Single Unit Spindle Responses to Muscle Vibration in Man

James C. Houk*

*Corresponding author for this work

Research output: Contribution to journalArticlepeer-review

18 Scopus citations


This chapter discusses the responses of muscle spindle afferents to muscle vibration in human subjects, using the microneurographic technique originally described by Vallbo and Hagbarth. With a vibrator of the type commonly used to elicit tonic vibration reflexes in humans, the spindle primary endings can be driven up to firing rates greatly exceeding those resulting from sustained passive stretch alone. Muscle stretch increases the spindle response to vibration, the spindle primaries following higher vibration frequencies than the secondaries. During muscle shortening, on the other hand, the vibration-induced spindle excitation is minimal, the response being better preserved in the secondaries than in the primaries. Primary endings strongly driven by the vibrator are often unable to respond to a tendon tap applied during vibration, but the tap may temporarily unload the spindles on its falling phase, causing a pause in the vibration-induced excitation. Fusimotor coactivation occurring during a voluntary contraction sensitizes spindle endings to the vibratory stimulus. The tonic vibration reflex resulting from the vibratory stimulus is a contraction of the α-type, which unloads spindle endings and reduces their sensitivity to vibration.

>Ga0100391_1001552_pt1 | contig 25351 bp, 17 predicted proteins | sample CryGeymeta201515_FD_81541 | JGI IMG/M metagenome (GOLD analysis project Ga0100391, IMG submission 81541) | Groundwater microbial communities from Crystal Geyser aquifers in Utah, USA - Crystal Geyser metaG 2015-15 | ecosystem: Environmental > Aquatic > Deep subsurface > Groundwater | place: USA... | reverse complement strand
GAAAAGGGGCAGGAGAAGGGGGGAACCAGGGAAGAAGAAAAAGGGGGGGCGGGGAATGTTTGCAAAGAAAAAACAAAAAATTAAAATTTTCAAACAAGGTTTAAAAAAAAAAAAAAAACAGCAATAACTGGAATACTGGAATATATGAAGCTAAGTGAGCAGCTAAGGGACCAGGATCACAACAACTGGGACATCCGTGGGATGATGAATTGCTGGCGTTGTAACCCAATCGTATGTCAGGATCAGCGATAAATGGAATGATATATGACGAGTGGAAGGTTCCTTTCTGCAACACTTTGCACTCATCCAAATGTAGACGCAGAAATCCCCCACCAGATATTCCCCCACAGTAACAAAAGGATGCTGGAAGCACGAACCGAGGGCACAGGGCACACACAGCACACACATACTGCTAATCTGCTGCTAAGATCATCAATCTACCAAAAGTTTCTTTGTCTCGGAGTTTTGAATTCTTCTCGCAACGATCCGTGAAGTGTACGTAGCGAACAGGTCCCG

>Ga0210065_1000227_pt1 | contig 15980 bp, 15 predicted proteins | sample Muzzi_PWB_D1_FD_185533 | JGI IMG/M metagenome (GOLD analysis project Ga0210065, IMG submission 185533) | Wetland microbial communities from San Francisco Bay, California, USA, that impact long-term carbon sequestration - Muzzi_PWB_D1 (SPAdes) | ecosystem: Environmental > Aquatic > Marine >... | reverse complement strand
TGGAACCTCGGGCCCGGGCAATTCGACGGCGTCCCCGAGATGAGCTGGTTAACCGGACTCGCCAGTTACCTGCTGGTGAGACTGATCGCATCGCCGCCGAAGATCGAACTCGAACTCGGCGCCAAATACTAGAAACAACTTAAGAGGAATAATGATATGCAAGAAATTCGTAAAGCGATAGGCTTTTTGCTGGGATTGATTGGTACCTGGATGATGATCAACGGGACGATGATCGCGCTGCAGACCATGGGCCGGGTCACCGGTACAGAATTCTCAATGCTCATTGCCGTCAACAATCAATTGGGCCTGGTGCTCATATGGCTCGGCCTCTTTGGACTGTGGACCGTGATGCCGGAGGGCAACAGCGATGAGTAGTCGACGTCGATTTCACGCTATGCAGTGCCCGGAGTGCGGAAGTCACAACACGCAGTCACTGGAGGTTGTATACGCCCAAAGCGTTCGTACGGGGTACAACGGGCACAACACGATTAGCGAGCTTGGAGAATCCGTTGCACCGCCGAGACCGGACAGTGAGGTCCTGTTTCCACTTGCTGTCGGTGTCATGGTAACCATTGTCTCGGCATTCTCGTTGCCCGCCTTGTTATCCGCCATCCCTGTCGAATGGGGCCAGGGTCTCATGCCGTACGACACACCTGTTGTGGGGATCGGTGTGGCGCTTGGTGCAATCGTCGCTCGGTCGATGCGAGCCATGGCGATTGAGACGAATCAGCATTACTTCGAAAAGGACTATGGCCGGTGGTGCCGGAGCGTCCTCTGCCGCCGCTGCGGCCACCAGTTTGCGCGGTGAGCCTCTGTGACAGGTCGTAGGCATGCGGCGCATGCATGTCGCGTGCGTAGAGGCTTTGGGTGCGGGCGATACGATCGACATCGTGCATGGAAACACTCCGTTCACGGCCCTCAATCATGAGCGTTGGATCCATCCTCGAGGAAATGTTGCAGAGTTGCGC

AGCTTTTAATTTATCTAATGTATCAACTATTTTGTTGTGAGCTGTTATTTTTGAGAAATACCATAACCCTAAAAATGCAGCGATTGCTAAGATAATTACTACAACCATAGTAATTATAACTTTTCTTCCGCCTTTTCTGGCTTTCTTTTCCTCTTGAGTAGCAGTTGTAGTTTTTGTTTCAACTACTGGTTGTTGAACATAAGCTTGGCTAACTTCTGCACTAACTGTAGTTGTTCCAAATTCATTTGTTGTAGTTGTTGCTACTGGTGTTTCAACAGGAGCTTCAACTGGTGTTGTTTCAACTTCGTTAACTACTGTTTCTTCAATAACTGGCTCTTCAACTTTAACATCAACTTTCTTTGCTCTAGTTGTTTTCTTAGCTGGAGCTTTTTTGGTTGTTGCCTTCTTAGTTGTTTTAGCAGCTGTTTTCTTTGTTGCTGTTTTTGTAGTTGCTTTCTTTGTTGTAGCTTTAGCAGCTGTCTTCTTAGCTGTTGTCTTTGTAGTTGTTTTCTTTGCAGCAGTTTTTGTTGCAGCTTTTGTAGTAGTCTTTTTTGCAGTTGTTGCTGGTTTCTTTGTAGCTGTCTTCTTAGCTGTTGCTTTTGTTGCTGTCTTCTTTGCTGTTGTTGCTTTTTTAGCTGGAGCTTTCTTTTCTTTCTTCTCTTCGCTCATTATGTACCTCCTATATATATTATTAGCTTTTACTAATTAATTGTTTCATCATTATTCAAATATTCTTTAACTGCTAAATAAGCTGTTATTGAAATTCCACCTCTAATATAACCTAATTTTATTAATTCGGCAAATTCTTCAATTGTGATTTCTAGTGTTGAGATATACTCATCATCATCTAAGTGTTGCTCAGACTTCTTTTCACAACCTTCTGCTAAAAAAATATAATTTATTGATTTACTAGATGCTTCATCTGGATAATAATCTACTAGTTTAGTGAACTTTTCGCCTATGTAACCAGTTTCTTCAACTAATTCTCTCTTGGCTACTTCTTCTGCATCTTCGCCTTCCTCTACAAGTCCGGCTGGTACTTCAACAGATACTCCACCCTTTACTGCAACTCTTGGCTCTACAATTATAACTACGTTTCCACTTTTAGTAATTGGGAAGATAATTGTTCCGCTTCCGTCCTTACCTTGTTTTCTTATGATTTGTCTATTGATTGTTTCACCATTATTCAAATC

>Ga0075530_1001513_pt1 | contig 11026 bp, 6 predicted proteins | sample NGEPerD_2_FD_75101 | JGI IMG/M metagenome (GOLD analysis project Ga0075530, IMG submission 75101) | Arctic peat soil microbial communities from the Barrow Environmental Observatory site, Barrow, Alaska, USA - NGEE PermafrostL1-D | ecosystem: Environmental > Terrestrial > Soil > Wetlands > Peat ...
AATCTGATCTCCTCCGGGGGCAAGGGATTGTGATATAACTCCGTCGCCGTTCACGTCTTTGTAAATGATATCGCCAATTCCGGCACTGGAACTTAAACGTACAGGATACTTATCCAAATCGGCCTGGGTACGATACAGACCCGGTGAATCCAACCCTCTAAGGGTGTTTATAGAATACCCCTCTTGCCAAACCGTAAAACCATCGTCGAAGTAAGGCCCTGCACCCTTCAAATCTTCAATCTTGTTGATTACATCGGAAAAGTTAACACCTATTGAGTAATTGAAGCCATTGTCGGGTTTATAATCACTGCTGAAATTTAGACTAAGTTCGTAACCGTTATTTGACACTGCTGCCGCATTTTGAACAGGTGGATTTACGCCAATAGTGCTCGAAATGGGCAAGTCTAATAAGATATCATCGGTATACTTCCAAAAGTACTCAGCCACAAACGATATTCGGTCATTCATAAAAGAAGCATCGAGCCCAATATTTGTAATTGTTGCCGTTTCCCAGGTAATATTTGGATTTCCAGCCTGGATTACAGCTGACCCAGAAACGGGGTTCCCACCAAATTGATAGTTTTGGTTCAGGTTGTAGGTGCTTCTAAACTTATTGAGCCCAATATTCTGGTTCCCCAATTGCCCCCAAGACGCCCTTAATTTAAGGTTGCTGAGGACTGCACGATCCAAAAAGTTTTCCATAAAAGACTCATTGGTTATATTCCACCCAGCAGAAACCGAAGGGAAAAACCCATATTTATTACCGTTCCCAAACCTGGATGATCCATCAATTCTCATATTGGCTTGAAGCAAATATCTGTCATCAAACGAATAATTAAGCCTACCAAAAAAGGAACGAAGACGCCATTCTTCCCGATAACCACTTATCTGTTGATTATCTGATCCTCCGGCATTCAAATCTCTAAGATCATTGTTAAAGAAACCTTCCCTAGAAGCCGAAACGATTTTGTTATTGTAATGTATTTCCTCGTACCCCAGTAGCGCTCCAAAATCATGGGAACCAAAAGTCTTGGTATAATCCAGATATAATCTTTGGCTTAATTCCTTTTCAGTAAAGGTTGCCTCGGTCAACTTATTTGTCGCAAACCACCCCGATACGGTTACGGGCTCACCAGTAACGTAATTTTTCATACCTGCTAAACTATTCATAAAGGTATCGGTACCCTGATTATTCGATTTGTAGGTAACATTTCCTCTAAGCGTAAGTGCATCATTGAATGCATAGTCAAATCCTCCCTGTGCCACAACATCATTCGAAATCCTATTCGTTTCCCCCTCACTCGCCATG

Original languageEnglish (US)
Pages (from-to)281-289
Number of pages9
JournalProgress in brain research
Issue numberC
StatePublished - Jan 1 1976

ASJC Scopus subject areas

  • Neuroscience(all)


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